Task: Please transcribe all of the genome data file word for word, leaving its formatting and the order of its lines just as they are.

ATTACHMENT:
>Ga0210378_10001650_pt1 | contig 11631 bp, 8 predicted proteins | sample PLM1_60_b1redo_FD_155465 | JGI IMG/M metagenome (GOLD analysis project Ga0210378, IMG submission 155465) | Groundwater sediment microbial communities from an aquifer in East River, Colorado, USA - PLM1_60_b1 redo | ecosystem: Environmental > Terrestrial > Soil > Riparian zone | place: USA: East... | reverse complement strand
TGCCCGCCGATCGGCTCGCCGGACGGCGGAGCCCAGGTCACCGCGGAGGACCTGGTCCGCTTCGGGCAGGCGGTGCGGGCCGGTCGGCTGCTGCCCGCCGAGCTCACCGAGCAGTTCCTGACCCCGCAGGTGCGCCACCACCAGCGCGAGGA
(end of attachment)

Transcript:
>Ga0210378_10001650_pt1 | contig 11631 bp, 8 predicted proteins | sample PLM1_60_b1redo_FD_155465 | JGI IMG/M metagenome (GOLD analysis project Ga0210378, IMG submission 155465) | Groundwater sediment microbial communities from an aquifer in East River, Colorado, USA - PLM1_60_b1 redo | ecosystem: Environmental > Terrestrial > Soil > Riparian zone | place: USA: East... | reverse complement strand
TGCCCGCCGATCGGCTCGCCGGACGGCGGAGCCCAGGTCACCGCGGAGGACCTGGTCCGCTTCGGGCAGGCGGTGCGGGCCGGTCGGCTGCTGCCCGCCGAGCTCACCGAGCAGTTCCTGACCCCGCAGGTGCGCCACCACCAGCGCGAGGA